Influenza viruses affect us all. Most people experience influenza as a mild but unpleasant illness which they suffer from repeatedly throughout their lives. Some people have worse experiences with the virus, and most of us will know someone who has been severely ill with influenza. As well as causing mild disease, influenza can cause serious illness including death, particularly in at-risk groups such as older adults, the immunocompromised, pregnant women and infants. Although severe disease only occurs in a small minority of influenza cases, the large number of people infected with influenza each year means that influenza is a major healthcare challenge in countries throughout the world.
Understanding influenza should therefore be an important part of our education about health and disease. Knowing what we can do to minimize the risk of spreading influenza, understanding the benefits to ourselves and others of getting influenza vaccinations, and learning that the major investments society has made in basic science are now resulting in the development of new drugs to protect us against influenza, should all be public knowledge. The threat of new influenza pandemics is much discussed, and so it is important that we also learn why influenza pandemics of the past were so disruptive, and why scientists now view highly-pathogenic avian viruses such as the H5N1 and H7N9 strains of influenza with such concern.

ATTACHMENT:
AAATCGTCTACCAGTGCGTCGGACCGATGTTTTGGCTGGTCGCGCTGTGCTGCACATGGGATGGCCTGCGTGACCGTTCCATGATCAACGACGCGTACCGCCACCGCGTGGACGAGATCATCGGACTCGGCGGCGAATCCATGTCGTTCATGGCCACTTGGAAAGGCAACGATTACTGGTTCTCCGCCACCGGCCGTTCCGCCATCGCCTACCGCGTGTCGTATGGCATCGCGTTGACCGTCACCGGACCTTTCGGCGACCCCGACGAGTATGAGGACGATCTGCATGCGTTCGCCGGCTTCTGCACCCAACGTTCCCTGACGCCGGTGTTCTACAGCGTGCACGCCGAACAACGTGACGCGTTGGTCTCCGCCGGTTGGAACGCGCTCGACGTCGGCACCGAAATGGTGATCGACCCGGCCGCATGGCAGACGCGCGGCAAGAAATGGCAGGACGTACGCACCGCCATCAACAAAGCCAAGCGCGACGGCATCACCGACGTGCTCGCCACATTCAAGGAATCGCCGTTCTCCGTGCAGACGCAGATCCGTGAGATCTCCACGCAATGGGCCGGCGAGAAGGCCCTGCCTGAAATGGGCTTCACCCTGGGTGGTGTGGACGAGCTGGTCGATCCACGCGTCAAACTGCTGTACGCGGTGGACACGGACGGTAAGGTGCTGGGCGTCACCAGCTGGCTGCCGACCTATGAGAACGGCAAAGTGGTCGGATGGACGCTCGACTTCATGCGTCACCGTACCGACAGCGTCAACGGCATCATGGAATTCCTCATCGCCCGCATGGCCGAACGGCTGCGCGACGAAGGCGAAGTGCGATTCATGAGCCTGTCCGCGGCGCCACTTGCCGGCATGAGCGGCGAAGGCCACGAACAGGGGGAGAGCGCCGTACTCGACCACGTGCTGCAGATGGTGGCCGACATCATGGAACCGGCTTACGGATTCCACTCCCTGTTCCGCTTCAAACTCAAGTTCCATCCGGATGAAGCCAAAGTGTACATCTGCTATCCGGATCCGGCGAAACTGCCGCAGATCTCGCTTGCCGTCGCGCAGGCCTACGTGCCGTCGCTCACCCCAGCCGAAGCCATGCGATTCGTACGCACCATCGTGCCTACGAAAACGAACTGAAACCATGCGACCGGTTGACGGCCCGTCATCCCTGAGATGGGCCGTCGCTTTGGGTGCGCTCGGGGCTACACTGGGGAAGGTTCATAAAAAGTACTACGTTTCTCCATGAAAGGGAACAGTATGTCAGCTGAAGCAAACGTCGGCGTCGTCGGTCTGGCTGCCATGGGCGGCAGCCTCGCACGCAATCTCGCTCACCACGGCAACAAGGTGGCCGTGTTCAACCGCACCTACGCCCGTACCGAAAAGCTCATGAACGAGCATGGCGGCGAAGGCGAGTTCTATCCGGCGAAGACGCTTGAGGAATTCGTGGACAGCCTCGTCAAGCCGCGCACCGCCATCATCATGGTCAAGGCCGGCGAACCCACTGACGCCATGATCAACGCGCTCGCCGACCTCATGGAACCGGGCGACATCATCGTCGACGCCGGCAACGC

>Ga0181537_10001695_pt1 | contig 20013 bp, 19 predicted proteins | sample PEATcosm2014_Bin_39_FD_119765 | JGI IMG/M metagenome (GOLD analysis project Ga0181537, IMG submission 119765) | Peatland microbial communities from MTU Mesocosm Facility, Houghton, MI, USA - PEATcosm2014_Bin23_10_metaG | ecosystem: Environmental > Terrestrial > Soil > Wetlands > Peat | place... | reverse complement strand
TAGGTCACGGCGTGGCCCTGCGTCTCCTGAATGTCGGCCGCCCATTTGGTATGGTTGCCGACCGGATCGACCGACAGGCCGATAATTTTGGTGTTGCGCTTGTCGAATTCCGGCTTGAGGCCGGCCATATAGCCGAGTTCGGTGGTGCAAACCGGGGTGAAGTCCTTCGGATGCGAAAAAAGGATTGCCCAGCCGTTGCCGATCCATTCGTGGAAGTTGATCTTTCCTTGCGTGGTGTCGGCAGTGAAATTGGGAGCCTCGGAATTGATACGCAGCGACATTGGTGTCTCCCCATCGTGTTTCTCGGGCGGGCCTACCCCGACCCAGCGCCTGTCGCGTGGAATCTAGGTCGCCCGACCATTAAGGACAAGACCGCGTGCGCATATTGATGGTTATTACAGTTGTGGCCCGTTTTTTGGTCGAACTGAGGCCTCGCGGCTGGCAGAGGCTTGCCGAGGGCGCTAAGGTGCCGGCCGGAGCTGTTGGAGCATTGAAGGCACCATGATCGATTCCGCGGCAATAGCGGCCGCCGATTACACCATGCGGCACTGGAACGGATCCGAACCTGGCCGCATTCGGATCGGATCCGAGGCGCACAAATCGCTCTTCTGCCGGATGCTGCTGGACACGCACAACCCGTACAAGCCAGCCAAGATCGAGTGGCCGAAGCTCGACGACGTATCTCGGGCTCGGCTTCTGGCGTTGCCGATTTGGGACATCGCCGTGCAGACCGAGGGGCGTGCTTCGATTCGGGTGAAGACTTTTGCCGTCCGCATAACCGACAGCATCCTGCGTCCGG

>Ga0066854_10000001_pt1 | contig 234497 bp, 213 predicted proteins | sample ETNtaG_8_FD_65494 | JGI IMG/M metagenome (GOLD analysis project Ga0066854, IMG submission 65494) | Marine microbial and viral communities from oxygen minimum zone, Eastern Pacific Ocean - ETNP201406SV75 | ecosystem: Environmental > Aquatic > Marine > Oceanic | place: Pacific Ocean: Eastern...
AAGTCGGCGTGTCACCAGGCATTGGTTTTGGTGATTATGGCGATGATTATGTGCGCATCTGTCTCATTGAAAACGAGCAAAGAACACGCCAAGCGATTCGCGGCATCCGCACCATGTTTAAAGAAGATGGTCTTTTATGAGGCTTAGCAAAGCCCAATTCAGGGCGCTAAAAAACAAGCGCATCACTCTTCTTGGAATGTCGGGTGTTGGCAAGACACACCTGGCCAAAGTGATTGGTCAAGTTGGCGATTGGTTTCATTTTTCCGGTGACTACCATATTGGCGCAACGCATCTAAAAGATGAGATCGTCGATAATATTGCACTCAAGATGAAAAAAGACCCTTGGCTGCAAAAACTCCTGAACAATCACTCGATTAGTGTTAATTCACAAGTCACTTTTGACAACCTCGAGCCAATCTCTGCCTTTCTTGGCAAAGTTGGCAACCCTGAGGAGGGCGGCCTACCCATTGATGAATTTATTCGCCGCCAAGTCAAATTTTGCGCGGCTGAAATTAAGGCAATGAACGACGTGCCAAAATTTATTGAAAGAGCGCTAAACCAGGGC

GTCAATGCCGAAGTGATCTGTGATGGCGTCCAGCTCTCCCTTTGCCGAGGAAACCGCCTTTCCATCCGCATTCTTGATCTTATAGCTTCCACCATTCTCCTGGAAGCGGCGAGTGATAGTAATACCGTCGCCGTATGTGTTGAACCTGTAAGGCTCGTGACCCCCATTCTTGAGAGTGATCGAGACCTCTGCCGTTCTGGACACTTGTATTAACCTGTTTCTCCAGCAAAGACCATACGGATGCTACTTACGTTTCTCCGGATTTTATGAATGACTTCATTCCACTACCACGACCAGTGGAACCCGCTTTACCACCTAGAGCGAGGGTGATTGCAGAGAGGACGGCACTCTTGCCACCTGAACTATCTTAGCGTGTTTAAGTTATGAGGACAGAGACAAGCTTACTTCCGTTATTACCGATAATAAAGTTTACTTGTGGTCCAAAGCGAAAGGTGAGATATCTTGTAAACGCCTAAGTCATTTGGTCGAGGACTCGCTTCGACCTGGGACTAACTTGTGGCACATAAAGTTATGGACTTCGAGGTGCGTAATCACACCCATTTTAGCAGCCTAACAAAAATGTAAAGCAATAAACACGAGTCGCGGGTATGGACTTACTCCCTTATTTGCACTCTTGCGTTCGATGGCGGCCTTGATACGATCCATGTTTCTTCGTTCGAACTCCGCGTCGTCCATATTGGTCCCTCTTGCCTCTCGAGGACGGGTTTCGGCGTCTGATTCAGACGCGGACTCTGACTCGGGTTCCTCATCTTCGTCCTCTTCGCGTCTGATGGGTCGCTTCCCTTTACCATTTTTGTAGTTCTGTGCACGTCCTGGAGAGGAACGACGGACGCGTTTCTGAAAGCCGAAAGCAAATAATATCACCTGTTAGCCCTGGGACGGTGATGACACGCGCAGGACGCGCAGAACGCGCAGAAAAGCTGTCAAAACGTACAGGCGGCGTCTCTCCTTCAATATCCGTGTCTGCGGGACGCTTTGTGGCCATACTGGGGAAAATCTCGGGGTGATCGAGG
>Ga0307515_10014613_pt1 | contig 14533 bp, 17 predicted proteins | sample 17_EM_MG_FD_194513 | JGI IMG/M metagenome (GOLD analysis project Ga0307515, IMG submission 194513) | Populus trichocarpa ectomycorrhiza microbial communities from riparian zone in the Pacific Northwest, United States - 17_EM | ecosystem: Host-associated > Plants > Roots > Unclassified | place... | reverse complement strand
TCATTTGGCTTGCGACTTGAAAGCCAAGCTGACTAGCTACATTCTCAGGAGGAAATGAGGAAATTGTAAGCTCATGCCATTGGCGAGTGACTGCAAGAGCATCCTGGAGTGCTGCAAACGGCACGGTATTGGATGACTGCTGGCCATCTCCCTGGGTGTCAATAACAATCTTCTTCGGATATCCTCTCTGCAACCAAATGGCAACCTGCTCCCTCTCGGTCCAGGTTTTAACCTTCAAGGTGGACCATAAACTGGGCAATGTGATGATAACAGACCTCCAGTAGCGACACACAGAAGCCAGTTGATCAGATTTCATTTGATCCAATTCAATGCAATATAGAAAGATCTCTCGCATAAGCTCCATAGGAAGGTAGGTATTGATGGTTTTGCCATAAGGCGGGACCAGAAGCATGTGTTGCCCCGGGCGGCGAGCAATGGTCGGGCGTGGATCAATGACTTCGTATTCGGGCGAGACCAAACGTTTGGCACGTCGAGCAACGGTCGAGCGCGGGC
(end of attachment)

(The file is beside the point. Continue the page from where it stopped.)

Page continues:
This article is written by scientists for school students and educators, as a supplement to a collection of articles written by scientists for other scientists. Sharing our latest findings in articles is a crucial part of making progress in science, but detailed explanations of cutting-edge research are not usually very accessible to non-specialist readers. Like most scientists, we want to be able to share our excitement about what we do and make the topics we work on more accessible to the public who fund our work and who will, we hope, benefit from it in the future. There are many routes for doing this. One of them was to add this article to a collection of formal scientific articles, to make their content more accessible to the next generation of students. This article begins with a factsheet about influenza (Figure 1
) and then moves on to three exercises directly inspired by recent and ongoing research in the authors’ laboratories (Figure 2
, Figure 3
and Figure 4
). We hope that it will be of use and of interest.
2. Influenza Virus Coloring Page
2.1. What Does an Influenza Virus Look Like?
One of the defining features of viruses (or, strictly speaking, of ‘virions’ or ‘virus particles’—the structures that wrap up a virus’ genes and carry them out of an infected cell and on to infect another cell) is that they are extremely small (Figure 1
). Virions are smaller, in most cases, than the wavelength of visible light, which creates a challenge: how can we determine a virion’s structure? In other words, how do we work out how the basic building blocks of a virion physically fit together in enough detail to understand what makes it infectious? Two different approaches can be used for this.